Can-Do Learning – What Can Learners Do with What They Know ($100)

Led by American Council on the Teaching of Foreign Languages (ACTFL)

Presenters: Kevin Chang

What do learners need to demonstrate consistently over time to show that they can use language for Interpersonal, Interpretive, and Presentational Communication?  What are the indicators of increasing Intercultural Communication?  Unwrap the revised NCSSFL-ACTFL Can-Do Statements and the new Can-Do Statements for Intercultural Communication to create the blueprint for effective language learning. During this workshop, experience tasks that serve to develop and assess learners as they demonstrate interacting in conversations; understanding what is heard, read, or viewed; and creating written messages. Formative (daily, weekly) and summative (end of unit, end of course) assessment strategies are critical to evaluate learners’ language performance and chart progress toward proficiency goals. The overarching question is: “How do you know what learners can do with what they have learned?” Experience how to gather evidence of performance frequently, so both learners and educators can reflect on progress.


Thursday, May 17, 9:00 AM–4:00 PM (FULL DAY)

AP® Chinese Language and Culture Workshop ($165)

Led by College Board

Advanced Placement® (AP®) workshops are designed to help teachers and administrators develop and deepen their programs to prepare students for the rigors of college. Sessions led by College Board consultants feature innovative best practices and research-based strategies that can assist you in helping your students achieve their academic goals. AP workshops can help you to (1) Align instruction with the goals of the AP course; (2) Identify the skills and knowledge the exam will assess; (3) Determine the tasks and materials for which students may need more preparation; (4) Draft a syllabus that meets the curricular requirements for the course; and (5) Understand how to make equitable access a guiding principle in designing instruction.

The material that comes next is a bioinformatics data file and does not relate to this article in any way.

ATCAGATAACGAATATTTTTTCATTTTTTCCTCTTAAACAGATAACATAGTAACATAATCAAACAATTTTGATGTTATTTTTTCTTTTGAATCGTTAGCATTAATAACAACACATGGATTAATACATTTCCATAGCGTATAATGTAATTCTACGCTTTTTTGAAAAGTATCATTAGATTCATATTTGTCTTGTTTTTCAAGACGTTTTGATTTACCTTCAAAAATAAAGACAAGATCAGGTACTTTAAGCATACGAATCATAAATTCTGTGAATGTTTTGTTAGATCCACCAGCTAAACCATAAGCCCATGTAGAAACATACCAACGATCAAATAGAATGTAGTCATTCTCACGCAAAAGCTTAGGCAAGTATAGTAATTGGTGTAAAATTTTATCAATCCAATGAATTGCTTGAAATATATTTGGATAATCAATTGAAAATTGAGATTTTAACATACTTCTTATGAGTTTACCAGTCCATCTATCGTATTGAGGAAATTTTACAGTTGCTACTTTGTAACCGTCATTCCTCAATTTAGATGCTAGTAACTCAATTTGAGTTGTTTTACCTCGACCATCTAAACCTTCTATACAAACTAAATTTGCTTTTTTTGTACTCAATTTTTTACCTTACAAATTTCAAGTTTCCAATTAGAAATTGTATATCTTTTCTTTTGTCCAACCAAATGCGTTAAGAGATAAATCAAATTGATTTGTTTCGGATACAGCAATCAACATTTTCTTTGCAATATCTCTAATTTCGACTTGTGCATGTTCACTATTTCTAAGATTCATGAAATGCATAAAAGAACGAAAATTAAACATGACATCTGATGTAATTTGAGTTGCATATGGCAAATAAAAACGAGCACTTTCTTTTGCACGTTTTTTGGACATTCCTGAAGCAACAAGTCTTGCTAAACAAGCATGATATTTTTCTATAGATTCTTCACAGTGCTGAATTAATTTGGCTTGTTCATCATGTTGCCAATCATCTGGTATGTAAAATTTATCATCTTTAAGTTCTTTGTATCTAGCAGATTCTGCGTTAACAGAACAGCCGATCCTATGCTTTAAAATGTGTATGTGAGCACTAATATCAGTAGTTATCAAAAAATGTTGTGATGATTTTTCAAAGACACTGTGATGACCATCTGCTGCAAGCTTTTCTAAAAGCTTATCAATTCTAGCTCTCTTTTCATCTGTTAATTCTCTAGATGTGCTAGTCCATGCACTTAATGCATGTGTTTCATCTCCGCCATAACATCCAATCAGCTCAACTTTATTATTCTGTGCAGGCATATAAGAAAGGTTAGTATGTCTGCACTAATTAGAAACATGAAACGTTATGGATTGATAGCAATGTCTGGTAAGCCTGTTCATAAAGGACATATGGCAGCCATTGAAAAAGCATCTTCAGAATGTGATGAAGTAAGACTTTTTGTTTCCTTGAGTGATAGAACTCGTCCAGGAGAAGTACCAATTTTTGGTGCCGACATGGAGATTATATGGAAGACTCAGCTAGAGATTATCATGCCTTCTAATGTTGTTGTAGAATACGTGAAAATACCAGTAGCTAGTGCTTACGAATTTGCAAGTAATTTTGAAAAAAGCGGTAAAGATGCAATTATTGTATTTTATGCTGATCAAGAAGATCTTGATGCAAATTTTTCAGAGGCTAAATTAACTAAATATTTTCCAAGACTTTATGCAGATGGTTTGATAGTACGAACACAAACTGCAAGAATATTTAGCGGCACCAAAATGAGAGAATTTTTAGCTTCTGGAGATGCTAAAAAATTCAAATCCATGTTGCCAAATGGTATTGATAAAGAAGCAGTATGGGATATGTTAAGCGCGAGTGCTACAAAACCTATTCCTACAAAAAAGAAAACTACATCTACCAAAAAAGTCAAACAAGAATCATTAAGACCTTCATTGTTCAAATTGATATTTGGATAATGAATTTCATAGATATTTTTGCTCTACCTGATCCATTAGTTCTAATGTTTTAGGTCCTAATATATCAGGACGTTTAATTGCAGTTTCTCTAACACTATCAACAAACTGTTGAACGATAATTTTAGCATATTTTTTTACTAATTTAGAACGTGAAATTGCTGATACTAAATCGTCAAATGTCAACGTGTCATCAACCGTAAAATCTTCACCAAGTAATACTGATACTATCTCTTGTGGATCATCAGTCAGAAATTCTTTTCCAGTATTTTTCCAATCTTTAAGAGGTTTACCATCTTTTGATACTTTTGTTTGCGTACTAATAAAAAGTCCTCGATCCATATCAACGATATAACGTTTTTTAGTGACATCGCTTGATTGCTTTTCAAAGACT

Innovative Practices and Problem-Solving for Chinese Language and Immersion Programs ($165)

Led by Chinese Early Language and Immersion Network (CELIN @ Asia Society)

Presenters: Shuhan Wang, Joy Kreeft Peyton

As the Chinese language field matures, especially with the rapid growth of early language and immersion programs, there have been a plethora of innovative practices and success stories, while issues and challenges constantly arise as programs are being established or continue to experiment with new ideas for improvement or expansion. This CELIN workshop is designed as a professional learning community (PLC), in which practitioners, policy makers, and researchers get together to showcase their successes, seek advice in solving problems, and learn from each other. In a game format, participants select key topics that concern them, out of a wide range of topics such as how to establish or sustain programs; create articulated learning pathways; recruit and support domestic and/or international teachers; develop curricula integrating language, content, and culture; identify strategies for teaching STEM, social studies, or language arts; assess student learning; support parents and families; and conduct meaningful exchange or study abroad programs. They will have ample opportunities to interact with experts and peers at different learning stations, which will allow for a differentiated approach to making learning and sharing more targeted and personalized to meet participants’ needs and interests.